I originally thought the movie was mostly about politics and sports, but after watching it, I realized that it's mainly about inspiration, respect, and forgiveness. Nelson Mandela is an untraditional leader, in that he acknowledges everybody around him, even the "little people". Throughout the movie, his politeness and respect for others is displayed, and while his interest in Rugby may seem personal and petty at first, it proves to be an effective political tool to unite an entire country. The movie is a very powerful and emotionally stirring movie that is both suitable and entertaining for adults and appropriate for children at the same time (though it touches on a few racial issues, but without any profanity or vulgar words). The meaning of the actual latin word Invictus means unconquered or undefeated. Which suits the movie perfectly, as it's not only about an underdog team conquering other teams against all odds, but it's also about Mandela's successful quest to conquer South Africa's apartheid regime and to remain unconquered while in prison. The name of the movie is taken from a poem by William Ernest Henley, an english poet who died in 1902. The poem, which Nelson read while in prison, is about inspiration and strength in the bleakest of circumstances.
The soundtrack for the movie is excellent, as it contains lively African tribal music alongside modern folk songs. The movie is very reminiscent of the Disney film Cool Runnings, because it's an underdog story out of an unlikely place like South Africa, much like Cool Runnings was out of Jamaica. The Jamaican tribal music from Cool Runnings was also very similar to the African tribal music played throughout Invictus, and the inspiration for both teams came from unlikely places. Both movies are feel good movies and true stories that are fairly accurate. But when it comes to Invictus, the old saying "sometimes truth is stranger than fiction" applies. If I didn't know the events in the movie were true, I would have had a hard time believing it could ever happen in real life.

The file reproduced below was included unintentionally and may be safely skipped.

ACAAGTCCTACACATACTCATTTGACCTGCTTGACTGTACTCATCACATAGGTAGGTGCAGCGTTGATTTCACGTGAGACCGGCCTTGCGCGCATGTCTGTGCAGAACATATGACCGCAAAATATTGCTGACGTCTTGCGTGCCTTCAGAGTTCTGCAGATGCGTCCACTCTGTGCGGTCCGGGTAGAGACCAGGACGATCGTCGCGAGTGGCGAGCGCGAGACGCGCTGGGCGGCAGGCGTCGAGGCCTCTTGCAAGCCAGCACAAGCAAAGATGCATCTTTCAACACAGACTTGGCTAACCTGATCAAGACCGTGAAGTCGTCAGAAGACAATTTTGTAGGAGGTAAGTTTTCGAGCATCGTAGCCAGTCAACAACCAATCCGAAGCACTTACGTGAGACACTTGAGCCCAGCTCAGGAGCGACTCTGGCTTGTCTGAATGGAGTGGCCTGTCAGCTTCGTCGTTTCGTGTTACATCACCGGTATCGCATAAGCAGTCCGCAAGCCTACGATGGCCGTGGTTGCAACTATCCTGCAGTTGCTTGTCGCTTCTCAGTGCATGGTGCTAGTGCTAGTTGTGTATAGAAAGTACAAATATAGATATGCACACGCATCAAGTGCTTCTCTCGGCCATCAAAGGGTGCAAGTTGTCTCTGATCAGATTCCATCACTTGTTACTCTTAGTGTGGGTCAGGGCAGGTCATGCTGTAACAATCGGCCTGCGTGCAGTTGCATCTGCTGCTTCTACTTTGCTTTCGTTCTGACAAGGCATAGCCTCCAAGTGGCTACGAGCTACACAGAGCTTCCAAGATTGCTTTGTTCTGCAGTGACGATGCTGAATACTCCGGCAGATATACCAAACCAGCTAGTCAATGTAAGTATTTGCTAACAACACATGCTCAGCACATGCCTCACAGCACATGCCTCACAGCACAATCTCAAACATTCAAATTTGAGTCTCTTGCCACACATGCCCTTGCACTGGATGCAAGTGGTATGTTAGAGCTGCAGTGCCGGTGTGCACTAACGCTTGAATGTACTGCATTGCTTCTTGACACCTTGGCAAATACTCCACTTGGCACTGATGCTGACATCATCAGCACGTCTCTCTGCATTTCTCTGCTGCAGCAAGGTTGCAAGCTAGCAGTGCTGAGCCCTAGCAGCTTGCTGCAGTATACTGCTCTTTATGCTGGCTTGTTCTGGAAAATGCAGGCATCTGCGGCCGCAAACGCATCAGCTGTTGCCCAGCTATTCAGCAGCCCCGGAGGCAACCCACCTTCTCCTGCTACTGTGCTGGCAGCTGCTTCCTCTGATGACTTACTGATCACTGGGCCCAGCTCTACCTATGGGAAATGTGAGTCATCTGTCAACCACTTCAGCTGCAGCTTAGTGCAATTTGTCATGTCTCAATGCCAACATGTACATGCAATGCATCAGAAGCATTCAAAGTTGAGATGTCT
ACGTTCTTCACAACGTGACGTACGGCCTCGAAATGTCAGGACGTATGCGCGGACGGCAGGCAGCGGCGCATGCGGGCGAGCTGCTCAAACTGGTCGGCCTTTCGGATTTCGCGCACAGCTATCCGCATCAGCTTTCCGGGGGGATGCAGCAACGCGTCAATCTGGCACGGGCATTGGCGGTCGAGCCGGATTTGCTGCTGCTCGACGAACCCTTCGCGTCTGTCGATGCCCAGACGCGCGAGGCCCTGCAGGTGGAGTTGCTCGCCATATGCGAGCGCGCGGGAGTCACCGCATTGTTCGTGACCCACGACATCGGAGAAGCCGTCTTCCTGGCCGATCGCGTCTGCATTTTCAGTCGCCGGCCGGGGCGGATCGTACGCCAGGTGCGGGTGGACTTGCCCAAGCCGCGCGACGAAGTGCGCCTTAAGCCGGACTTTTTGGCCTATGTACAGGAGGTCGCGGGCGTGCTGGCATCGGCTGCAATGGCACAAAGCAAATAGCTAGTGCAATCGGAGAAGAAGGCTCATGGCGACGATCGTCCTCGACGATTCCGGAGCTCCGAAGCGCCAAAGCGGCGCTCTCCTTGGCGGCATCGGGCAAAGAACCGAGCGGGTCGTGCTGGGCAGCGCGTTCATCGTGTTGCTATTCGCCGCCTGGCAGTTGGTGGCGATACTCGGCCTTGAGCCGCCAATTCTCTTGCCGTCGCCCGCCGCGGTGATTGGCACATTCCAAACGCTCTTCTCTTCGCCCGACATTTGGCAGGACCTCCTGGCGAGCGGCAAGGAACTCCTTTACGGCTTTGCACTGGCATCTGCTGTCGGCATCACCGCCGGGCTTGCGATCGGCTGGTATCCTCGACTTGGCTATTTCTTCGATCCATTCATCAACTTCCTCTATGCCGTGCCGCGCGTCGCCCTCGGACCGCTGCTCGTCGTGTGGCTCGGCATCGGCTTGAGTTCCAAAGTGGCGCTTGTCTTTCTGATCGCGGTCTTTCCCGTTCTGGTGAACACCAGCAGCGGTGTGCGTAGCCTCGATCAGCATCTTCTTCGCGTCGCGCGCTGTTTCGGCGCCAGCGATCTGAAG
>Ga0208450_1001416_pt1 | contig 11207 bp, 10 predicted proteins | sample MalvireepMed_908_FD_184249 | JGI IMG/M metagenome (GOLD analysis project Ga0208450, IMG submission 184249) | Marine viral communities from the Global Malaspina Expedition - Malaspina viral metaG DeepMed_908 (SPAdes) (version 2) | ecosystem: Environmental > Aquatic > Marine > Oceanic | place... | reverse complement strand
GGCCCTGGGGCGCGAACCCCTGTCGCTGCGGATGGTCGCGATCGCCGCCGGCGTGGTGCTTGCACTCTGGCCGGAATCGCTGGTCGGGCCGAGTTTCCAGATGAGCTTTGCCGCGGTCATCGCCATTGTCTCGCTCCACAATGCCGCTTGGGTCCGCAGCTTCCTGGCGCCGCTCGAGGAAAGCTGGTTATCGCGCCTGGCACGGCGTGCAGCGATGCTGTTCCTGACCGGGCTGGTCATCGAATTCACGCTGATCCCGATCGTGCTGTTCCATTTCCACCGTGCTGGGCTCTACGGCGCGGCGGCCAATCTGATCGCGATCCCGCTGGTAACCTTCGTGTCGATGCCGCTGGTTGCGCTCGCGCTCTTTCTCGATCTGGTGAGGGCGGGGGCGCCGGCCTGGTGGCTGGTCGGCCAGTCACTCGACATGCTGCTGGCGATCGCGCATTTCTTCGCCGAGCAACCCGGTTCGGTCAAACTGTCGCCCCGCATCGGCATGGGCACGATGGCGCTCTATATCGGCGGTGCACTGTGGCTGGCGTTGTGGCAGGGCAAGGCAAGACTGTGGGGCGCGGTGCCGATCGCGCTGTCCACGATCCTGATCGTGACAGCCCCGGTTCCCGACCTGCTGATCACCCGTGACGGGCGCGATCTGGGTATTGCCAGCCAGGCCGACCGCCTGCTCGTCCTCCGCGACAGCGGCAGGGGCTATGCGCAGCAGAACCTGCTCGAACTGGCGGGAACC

I haven't heard many people talking about this movie, so I think it's very underrated and many people may have passed up on it like me, because of the political and sports aspects of it. All in all, I give Invictus a 10 out of 10. It's one of the most enjoyable movies I've watched in 2010, and it's a great movie for people of all ages. Though I must admit, while it does have some sports action, it may not be too exciting for some kids and pre-teens since it's mostly about a storyline and positive message and not so much about action scenes. It's mostly a historically based movie that offers a very detailed look at Nelson Mandela, South Africa, and Rugby. For people who know very little about these things like I did, it can be very educational and fun at the same time. So if you have a chance to rent this movie or download it and you enjoy those types of movies, you should definitely give it a chance. So is Invictus a good movie and worth watching? You bet it is.